Chattanooga Now Angie Aparo, Kathy Mattea performing at Songbirds Guitar Museum

Chattanooga Now Angie Aparo, Kathy Mattea performing at Songbirds Guitar Museum

After a stroke wiped out memory of his lyrics, Aparo turned to Siri to relearn his music

February 14th, 2018 by Staff Report in Chattnow Music

An Evening with Angie Aparo starts at 7 p.m. Wednesday, Feb. 21, at Songbirds Guitar Museum, 35 Station St. Tickets are $15. Jordan Hallquist will open. (Facebook.com Photo)

An Evening with Angie Aparo starts at 7...

Photo by Contributed Photo /Times Free Press.

Kathy Mattea at Songbirds Friday

"The Acoustic Living Room," songs and stories with Kathy Mattea, is Friday, Feb. 16, at 7 p.m. at Songbirds Guitar Museum, 35 Station St.

Tickets are $50.

For more information: 423-531-2473.

Kathy Mattea (Facebook.com photo)

Kathy Mattea (Facebook.com photo)

Photo by Contributed Photo /Times Free Press.

When Mike Dougher is scheduling artists for Songbirds Guitar Museum, each one "has a reason for being here," he says. "We're not just booking a show."

Locals may have caught one of Angie Aparo's shows when he played weekly gigs at the SandBar or with his full band at Rhythm and Brews.

"It was an exciting day when Angie said he'd gotten a call from Faith Hill," says Dougher. She'd heard his song, "Cry," and asked if he would change the lyrics slightly to fit her.

Their collaboration led to a No. 1 song and guest spots singing with Faith Hill to 15,000 people at a time. "There is no one I've done more shows with," says Dougher.

Aparo's show at Songbirds on Wednesday, Feb. 21, will be quite poignant because for a time in 2016, it appeared the singer-songwriter's career might have ended after a life-threatening stroke.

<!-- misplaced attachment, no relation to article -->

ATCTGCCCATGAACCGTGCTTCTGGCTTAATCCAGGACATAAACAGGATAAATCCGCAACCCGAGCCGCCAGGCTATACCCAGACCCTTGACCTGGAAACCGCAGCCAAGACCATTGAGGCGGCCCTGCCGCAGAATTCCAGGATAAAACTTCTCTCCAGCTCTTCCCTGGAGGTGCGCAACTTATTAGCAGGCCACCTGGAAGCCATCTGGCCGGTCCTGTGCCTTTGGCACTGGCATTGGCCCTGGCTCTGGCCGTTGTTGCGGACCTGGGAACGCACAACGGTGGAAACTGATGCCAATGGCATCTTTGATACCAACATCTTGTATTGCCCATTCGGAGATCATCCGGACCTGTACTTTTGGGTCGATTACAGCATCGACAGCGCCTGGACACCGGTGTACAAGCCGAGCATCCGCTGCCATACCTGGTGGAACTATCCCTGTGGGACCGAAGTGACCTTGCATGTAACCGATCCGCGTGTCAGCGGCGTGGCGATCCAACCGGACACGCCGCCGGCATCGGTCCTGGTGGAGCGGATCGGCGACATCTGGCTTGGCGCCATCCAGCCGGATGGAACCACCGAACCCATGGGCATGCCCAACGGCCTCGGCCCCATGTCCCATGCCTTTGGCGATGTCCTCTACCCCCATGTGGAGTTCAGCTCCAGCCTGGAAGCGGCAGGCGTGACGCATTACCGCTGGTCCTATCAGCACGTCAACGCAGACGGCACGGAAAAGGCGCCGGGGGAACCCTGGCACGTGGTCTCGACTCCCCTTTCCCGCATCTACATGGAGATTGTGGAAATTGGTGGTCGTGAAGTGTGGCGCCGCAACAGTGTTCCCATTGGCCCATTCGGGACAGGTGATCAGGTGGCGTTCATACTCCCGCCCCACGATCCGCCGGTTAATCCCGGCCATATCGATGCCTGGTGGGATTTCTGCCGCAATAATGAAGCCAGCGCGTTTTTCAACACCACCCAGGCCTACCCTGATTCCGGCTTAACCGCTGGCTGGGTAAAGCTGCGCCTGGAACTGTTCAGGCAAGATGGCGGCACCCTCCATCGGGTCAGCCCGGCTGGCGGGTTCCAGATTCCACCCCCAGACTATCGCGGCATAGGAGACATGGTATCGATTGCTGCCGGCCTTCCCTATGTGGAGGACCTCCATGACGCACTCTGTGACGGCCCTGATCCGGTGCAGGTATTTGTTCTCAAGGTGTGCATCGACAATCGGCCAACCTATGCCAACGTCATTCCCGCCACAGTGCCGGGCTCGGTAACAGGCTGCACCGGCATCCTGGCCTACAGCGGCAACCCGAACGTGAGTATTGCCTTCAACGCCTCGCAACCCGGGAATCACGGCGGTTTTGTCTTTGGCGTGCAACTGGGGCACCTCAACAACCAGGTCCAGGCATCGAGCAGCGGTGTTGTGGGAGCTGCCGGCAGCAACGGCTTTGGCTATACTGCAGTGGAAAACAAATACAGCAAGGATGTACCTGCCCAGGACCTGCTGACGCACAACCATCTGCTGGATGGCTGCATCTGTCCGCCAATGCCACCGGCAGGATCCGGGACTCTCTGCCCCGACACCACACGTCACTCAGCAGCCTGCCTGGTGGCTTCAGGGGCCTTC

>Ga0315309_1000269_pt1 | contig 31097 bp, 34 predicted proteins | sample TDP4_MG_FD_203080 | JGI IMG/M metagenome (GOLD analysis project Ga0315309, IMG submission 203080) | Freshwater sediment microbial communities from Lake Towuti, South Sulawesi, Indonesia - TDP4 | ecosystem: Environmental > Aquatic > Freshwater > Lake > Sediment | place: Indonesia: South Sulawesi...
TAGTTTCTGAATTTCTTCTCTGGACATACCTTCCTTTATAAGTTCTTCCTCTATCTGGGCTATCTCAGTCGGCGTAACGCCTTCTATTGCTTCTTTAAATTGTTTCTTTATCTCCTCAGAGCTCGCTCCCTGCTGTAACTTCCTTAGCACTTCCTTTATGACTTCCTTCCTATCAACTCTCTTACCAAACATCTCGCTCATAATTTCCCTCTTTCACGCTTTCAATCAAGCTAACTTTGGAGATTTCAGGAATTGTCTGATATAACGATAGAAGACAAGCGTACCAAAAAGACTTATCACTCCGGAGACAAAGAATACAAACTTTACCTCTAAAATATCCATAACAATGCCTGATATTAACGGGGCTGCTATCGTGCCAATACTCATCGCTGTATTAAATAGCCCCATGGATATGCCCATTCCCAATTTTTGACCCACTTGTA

His stroke cost him the ability to communicate; aphasia robbed his recall for names of even everyday objects, and all the lyrics he'd written over decades vanished from his memory, he told the Atlanta Journal Constitution.

Aparo has written in a blog that he was a third of the way through his new album, "Life Is a Flower, Life is a Gun," when the stroke occurred. Afraid his short-term memory might not return, he says he had the "crazy idea" to remake the album with Siri. Maybe Siri could recite the verses he'd written and he could read a prompter to sing the choruses over her.

"So I began. I asked Siri to read back my poems as I held my phone up to the microphone. And it worked! I sang short pieces of music, balancing them around her recordings of my poems. The first song I made with Siri was 'Church Bells vs the Television.'

"Six weeks into the making of 'Church Bells' I noticed something happening. I realized my interaction with Siri, my relationship to words on the page (in my phone) were changing. And my memory of those words was growing.

"Over the course of the next eight months, and with enough of my abilities returning, I was able to finish the album (only needing Siri to help me with a few of the songs). And obviously, those are the most meaningful songs on the record for me."

"When I heard Angie had had a stroke I couldn't believe it," says Dougher. "The next time I hear him sing songs like "Wonderland," or "Free Man," they'll have a much larger impact."